By Chandrima Pal Jun. 04, 2019
Jiggs Kalra, the flamboyant chef, changed the way we looked at Indian food – how it could be cooked and consumed. He put a bit of Kashmir in Kanyakumari and Bengal in Bombay. Today at 71, Kalra breathed his last, ending a delicious chapter in the kitchens of India.
ack in the ’80s, the average middle-class Indian kitchen had the fragrance of familiarity around it. Even as a stranger, you could make your way through the kadhais and handis, the tumblers and the thaalis. It was expected that the kitchen would be stocked with grounded masalas, whole spices, vegetables, adrak, and lasoon. If were in the Western part of the country, one knew where to find the kanda-batata, the kaddu and kombdi. In the East, you knew where to find the panch-phoron and the sorshe. There were no surprises, no foreign bodies. Just a lot of indigenous, comfort food.
And then came Jiggs Kalra, the flamboyant chef, culinary alchemist, who changed the way we looked at Indian food – how it could be cooked and consumed. He put a bit of Kashmir in Kanyakumari and Bengal in Bombay. But everything was tempered with a robust Punjabi zest for the good life. He conjured visions of dishes with sumptuous names: Rattan Majusha (a rich mushroom curry dish), Tabaq Maaz (grilled lamb chops dish with spices) Lazeez Khumb (another mushroom preparation). And he introduced the middle-class Indian kitchen to a treasure trove of ingredients and techniques that we never thought existed. Today at 71, Kalra breathed his last, ending a delicious chapter in the kitchens of India.
Kalra became a household name in the ’80s and ’90s, in part due to his hugely popular columns that frequently appeared in print. His recipes could best be described as food fantasies that played out on the pages of a magazine as if it had discovered a culinary rockstar. Each of them read like an opera with several acts – most of which were unfamiliar, exotic, and often expensive. Prepping and cooking time ran into hours. The pictures of the food that accompanied his columns were laced with seductive, jewel tones, and you could almost see the fat glistening on the food and the moisture settling in.
Kalra was not your average cookbook aunty who curated heirloom recipes and spun stories around them. He was instead, the flamboyant star of a Broadway musical.
Growing up, I remember Sundays when we would eagerly await the glossy supplement of The Telegraph to gape, gasp, and drool over his recipes, which were both a learning and an unattainable fantasy. It was in his recipes that we were first introduced to the super exotic guchchi mushrooms, the abundant use of pista-badam, the joy of using varq in celebratory dishes, and how the flourish of saffron could add more than just colour. And there was no substitute for the glorious-ness of desi ghee in his world. His recipes taught us that you could cook lamb with apricot and prawns with seasonal fruits. And even the humble cabbage could be upcycled with cinnamon and made to look like a dish for Cinderella’s banquet. But more importantly, Kalra was the one who convinced us that you actually use wine in Indian dishes and not lose your religion over it.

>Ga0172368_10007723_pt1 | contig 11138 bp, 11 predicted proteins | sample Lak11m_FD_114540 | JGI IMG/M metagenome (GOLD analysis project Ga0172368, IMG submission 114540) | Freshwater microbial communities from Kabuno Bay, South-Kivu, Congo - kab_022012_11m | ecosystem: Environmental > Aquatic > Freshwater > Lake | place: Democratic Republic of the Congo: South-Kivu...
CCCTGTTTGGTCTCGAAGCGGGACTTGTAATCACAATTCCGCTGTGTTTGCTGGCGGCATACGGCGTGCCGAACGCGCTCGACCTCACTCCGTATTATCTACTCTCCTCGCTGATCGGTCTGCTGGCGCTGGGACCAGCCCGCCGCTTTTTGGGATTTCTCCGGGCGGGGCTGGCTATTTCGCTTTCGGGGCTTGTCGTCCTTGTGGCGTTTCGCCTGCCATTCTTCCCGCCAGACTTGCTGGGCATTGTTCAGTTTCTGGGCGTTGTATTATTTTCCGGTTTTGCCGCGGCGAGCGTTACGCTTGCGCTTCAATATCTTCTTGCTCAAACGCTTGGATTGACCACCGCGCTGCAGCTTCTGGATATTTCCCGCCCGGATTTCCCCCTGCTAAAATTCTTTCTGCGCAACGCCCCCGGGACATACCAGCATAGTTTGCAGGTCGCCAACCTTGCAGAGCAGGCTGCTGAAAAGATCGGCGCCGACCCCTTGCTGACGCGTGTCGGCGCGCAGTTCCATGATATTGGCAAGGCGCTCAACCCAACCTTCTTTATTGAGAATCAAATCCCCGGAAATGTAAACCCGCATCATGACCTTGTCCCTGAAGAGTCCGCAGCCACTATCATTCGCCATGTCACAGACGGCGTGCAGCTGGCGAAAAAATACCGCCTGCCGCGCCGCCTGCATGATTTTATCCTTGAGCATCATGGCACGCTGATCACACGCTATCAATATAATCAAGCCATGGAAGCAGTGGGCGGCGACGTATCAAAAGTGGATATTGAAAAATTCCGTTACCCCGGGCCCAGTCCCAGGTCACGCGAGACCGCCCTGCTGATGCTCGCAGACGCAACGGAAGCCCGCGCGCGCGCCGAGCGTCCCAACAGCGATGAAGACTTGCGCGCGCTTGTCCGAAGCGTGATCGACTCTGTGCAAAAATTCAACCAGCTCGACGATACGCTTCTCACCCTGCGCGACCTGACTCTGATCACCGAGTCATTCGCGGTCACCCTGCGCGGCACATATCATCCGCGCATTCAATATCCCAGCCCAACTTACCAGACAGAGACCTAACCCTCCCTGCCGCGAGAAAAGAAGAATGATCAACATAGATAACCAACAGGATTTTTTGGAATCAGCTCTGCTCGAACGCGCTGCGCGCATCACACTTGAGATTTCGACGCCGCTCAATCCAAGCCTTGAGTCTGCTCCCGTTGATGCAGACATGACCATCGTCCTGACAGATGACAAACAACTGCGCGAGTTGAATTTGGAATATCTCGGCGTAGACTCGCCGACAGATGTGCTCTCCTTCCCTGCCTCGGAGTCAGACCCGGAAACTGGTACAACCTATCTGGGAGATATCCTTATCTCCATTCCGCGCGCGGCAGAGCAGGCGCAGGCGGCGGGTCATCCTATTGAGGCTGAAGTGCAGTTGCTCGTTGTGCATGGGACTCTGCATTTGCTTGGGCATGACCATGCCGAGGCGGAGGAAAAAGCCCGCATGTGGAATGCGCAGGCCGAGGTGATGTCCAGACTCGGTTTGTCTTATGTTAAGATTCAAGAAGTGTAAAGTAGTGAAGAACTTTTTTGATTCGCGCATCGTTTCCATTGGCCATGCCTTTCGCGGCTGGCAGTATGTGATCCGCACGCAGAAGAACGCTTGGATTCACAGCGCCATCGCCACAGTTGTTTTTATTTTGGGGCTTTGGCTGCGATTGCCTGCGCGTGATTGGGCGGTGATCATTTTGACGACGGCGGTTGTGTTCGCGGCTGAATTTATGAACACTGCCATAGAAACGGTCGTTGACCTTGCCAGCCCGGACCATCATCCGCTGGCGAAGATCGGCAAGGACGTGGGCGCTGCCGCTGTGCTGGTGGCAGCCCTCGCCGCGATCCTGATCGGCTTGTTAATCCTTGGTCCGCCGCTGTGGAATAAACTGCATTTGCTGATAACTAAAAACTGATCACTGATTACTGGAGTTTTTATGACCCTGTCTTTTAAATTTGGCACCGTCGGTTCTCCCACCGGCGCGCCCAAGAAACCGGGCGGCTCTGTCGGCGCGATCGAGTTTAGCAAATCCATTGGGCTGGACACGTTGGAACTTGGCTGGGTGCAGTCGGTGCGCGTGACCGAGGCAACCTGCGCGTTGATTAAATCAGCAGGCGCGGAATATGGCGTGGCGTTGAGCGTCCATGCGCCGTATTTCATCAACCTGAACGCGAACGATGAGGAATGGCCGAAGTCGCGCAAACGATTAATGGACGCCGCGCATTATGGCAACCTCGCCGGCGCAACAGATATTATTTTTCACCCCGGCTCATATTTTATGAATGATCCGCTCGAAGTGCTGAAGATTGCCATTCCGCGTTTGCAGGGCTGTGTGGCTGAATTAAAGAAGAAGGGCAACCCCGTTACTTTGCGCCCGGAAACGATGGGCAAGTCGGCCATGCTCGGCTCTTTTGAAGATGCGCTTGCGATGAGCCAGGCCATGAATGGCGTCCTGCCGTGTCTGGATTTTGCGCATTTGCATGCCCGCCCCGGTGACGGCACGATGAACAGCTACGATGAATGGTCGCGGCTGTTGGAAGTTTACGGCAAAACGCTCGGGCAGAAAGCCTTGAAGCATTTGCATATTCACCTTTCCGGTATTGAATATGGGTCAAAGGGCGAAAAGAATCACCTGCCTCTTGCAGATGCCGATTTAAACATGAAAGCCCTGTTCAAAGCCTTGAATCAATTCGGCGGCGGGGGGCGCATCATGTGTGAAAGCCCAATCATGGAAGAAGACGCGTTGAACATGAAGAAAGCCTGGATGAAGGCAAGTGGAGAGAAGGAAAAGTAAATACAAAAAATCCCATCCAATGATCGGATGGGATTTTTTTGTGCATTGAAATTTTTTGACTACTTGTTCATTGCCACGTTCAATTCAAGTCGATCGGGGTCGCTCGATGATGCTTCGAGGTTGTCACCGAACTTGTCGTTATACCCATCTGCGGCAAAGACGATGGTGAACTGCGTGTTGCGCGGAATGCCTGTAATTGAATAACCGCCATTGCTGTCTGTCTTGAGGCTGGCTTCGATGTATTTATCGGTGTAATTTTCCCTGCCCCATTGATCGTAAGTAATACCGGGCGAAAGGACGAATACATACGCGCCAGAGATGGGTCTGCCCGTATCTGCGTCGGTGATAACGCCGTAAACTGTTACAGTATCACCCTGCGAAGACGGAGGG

Kalra was not your average cookbook aunty who curated heirloom recipes and spun stories around them.
To put things in perspective, Kalra’s popularity in Indian homes was even more fascinating, given that it was playing out at a time when the fanciest vegetables we could find in our local bazaars were the simla mirch and the occasional button mushroom. Our mothers, on the other hand, were busy cooking avial or shukto, rajma or kadhi, depending on where you lived. So then what purpose did Jiggs Kalra’s recipes serve in our lives? A lot more than other than stirring up a curiosity about the diversity in our culinary heritage and an aspiration for the kind of life where a Jiggs Kalra would rustle up a magnificent feast for you. Fit for a king.
I’m not even sure if people back then dared to attempt his recipes at home – where would one find morels or akhrots the size of pigeon eggs? But we didn’t need to. The recipes itself were fantastic escape from the everyday ordinariness that was most of our homes.
It was not until two decades since I started following his recipes that I had my first date with Kalra’s magic. On a wedding anniversary, I found myself at Masala Library in Mumbai’s BKC, making my way through a smorgasbord of flavours and textures, fragrances and theatrical mise en place. With every bite, I relived a moment from my childhood, immersing myself wholly into the pages of his unforgettable but unattainable recipes. What hit the sweet spot, however, was the dessert: a jalebi caviar that defined the essence of Kalra’s cooking.
Now, in 2019, Kalra’s reputation in millennial minds, is synonymous with that hearty food entrepreneur behind popular and hipster restaurant chains serving royal cuisine. But for the aam aadmi, brought up on a staple of dal chawal, he was and will always remain the man who made Indian food look sensuous and sophisticated.
Chandrima Pal is a journalist, columnist, career insomniac and caffeine snob. Loves food. Does travel. Author of A Song for I (Amaryllis) and At Home in Mumbai (Harper Collins).